Is there a serious need for more highly-skilled U.S. scientists? Many people would answer yes, particularly supporters of the Technology Talent Act of 2001. Two advocates who worked on this legislation--Congressman Sherwood Boehlert and Senator Joe Lieberman--argued that the nation's academic institutions have not produced enough skilled scientists and felt that the country needed to meet the inevitable demand for a larger scientific workforce in the future.
The Technology Talent Act was eventually incorporated into HR 4664, the National Science Foundation (NSF) Reauthorization Act of 2002, with the intent of improving the education system and sustaining the economy and national security. The bill allowed NSF to develop a new program to increase the number of U.S. citizens and permanent residents with undergraduate degrees in science, technology, engineering, and mathematics (STEM). Hence, in 2002, NSF created the Science, Technology, Engineering, and Mathematics Talent Expansion Program (STEP).
So far, 77 projects have received grants through STEP, and the program is currently soliciting project proposals for FY 2006 and FY 2007. “We’re hoping to fund ones that are going to make a big impact,” says Susan Hixson, program director of the Division of Undergraduate Education at NSF. An estimated $25,000,000 will be awarded each year, depending on funding availability.
As in previous years, STEP will provide grants for two types of projects. The first kind, called Type 1, is aimed at increasing the number of U.S. citizens and permanent residents who attain bachelor’s and associate degrees in science, technology, engineering, and mathematics and encouraging more students with associate degrees to continue their studies at a 4-year institution. If they do their work well, Hixson believes, STEP can meet these goals. “Most students are capable of doing [science],” she says. “They just often haven’t been given the right background, or they don’t know what the study strategies need to be.”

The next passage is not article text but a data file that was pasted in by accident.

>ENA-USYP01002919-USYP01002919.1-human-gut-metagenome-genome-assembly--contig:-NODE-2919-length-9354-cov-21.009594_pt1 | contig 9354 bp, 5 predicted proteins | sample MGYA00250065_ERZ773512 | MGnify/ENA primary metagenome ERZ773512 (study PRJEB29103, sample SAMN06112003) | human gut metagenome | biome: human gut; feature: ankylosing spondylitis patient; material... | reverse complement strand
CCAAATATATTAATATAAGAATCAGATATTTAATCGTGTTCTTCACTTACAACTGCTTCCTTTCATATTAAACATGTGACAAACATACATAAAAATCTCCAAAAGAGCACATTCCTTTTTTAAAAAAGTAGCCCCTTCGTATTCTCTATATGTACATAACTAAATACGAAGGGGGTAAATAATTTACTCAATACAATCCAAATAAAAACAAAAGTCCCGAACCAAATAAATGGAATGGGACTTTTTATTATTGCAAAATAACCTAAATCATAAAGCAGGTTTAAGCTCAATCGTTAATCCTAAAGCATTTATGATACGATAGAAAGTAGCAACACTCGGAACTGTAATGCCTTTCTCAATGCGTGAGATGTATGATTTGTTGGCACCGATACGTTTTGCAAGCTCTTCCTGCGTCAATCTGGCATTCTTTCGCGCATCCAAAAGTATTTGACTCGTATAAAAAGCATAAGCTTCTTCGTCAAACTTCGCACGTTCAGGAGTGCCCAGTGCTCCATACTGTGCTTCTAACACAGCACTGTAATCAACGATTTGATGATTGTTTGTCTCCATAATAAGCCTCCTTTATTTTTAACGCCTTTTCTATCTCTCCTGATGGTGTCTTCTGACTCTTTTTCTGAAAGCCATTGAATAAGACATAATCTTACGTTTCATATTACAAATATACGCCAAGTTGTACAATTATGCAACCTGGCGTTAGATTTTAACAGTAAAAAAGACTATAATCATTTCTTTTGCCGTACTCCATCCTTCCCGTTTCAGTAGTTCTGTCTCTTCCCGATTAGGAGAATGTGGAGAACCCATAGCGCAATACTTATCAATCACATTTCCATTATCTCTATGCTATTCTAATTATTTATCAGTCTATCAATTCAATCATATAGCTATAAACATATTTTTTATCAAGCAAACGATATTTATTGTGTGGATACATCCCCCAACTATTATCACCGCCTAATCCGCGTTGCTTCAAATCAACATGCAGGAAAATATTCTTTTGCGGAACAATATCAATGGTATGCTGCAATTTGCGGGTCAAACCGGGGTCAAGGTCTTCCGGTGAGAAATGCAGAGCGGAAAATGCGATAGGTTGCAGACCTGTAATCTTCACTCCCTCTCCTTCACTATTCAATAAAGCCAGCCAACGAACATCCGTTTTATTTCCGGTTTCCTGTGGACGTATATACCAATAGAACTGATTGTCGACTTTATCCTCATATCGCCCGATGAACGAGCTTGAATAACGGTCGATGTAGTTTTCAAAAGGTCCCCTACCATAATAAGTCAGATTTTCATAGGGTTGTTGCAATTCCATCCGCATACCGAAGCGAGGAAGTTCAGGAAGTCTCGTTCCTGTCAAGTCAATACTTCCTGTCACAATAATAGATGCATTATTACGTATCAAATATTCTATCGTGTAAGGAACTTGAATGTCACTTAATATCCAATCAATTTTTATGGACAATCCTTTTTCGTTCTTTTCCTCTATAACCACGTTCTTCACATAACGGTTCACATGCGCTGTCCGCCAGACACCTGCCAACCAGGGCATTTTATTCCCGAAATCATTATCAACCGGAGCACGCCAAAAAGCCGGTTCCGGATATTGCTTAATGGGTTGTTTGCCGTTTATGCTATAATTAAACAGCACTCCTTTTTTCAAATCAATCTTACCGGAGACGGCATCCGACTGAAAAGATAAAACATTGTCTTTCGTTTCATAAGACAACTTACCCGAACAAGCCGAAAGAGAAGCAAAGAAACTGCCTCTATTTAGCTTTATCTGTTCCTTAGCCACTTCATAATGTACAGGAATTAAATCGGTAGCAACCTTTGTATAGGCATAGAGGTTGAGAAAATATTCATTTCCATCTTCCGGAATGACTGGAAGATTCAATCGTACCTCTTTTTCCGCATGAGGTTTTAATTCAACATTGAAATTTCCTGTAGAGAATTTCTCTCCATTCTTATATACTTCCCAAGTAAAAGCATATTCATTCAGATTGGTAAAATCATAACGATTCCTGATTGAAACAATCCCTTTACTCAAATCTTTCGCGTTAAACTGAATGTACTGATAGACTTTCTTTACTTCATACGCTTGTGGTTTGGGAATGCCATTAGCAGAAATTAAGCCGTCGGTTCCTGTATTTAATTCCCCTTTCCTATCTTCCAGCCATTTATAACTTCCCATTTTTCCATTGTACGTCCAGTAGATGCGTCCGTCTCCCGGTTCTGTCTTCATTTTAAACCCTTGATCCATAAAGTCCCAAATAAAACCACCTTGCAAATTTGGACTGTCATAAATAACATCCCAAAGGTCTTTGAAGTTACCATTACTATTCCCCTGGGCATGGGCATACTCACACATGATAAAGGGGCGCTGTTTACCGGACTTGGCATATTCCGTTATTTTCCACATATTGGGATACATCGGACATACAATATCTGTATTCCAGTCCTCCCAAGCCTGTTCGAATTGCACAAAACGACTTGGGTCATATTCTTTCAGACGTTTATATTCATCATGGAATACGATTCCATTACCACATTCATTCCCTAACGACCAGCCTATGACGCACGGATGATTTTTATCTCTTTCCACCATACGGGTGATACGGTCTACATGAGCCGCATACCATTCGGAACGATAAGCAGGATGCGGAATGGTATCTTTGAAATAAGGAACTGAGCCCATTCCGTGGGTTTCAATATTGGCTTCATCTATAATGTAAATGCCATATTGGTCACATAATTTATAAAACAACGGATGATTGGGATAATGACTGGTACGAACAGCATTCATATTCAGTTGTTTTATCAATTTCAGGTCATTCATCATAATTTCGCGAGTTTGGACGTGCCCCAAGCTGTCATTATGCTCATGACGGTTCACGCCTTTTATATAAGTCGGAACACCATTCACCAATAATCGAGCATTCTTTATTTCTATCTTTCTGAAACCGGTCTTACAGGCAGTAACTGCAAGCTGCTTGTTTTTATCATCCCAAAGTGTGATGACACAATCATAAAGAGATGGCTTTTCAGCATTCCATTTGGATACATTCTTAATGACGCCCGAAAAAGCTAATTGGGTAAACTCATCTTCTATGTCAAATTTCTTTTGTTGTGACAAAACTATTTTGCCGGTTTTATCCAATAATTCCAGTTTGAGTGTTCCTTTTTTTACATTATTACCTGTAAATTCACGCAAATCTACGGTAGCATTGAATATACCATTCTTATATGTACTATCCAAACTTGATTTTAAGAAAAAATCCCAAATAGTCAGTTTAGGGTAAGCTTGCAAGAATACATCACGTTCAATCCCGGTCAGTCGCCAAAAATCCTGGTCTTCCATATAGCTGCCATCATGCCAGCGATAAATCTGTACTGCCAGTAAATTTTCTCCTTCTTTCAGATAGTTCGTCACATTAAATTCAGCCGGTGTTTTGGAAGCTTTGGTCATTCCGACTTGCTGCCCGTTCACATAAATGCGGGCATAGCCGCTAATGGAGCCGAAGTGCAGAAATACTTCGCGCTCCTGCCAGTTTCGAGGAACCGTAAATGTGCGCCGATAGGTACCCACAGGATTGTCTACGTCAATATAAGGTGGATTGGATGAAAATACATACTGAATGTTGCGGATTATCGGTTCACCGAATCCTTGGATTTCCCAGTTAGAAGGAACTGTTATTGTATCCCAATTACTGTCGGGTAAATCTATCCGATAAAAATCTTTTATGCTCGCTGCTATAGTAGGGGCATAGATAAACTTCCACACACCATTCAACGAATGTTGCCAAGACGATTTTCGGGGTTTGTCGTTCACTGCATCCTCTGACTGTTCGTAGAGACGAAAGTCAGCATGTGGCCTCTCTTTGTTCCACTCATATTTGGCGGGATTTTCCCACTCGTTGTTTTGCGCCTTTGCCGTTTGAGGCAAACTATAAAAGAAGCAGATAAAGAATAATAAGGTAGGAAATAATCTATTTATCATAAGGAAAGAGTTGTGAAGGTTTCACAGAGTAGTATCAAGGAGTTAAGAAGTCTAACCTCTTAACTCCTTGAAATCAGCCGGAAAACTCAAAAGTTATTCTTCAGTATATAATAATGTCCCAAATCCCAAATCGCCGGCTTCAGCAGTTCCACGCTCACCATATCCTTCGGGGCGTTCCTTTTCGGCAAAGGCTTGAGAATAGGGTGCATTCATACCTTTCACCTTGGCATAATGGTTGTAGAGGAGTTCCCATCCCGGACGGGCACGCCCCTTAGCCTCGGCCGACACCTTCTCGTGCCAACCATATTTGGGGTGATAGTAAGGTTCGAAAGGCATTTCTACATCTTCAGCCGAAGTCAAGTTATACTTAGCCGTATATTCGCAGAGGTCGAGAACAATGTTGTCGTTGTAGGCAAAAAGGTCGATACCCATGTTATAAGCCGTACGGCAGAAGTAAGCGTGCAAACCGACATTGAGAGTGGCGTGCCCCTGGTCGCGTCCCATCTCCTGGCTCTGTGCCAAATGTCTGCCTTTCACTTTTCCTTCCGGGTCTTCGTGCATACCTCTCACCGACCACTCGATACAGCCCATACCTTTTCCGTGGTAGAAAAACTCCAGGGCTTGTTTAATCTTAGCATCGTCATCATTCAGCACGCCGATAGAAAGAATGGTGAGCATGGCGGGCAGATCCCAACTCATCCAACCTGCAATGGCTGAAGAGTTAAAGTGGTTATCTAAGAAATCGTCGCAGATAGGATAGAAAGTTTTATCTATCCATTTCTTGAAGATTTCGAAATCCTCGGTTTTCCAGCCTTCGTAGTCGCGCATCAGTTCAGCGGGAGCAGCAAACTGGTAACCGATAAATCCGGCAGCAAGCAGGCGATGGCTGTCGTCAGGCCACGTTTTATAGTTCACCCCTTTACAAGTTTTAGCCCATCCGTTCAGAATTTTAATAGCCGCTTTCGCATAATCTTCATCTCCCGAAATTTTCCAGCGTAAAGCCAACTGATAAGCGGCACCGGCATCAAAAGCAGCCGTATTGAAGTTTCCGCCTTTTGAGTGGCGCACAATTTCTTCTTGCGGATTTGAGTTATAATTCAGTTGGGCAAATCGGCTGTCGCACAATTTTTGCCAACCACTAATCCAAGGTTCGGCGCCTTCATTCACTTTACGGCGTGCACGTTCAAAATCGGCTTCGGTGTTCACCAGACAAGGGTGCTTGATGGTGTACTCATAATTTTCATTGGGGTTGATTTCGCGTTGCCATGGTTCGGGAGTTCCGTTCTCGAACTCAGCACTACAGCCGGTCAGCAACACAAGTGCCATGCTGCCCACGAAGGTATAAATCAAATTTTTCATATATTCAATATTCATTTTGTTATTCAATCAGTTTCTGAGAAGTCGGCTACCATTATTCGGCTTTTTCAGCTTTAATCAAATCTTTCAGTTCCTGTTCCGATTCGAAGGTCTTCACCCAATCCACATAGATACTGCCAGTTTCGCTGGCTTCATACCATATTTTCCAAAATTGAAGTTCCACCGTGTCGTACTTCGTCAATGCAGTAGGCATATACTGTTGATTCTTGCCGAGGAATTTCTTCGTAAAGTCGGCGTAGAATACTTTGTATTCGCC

For a Type 1 grant, a 2-year or 4-year institution must be involved in the proposed project. Non-academic institutions, including nonprofit organizations and businesses, can submit a proposal, but they have to partner with a college or university. Each academic institution can only be part of one Type 1 submission in a given competition.
Type 2 projects, involve educational research that closely examines factors that prompt undergraduates to drop out of the sciences, as well as factors that help them stay on to attain associate and bachelor’s degrees in these disciplines, or otherwise to acquire more access to science and related careers. These projects are expected to generate findings that the education community can use to attract more young minds into science.
Unlike Type 1 proposals, Type 2 has fewer eligibility restrictions; any individual or organization can apply for these grants, and proposal writers can be involved in more than one Type 2 grant.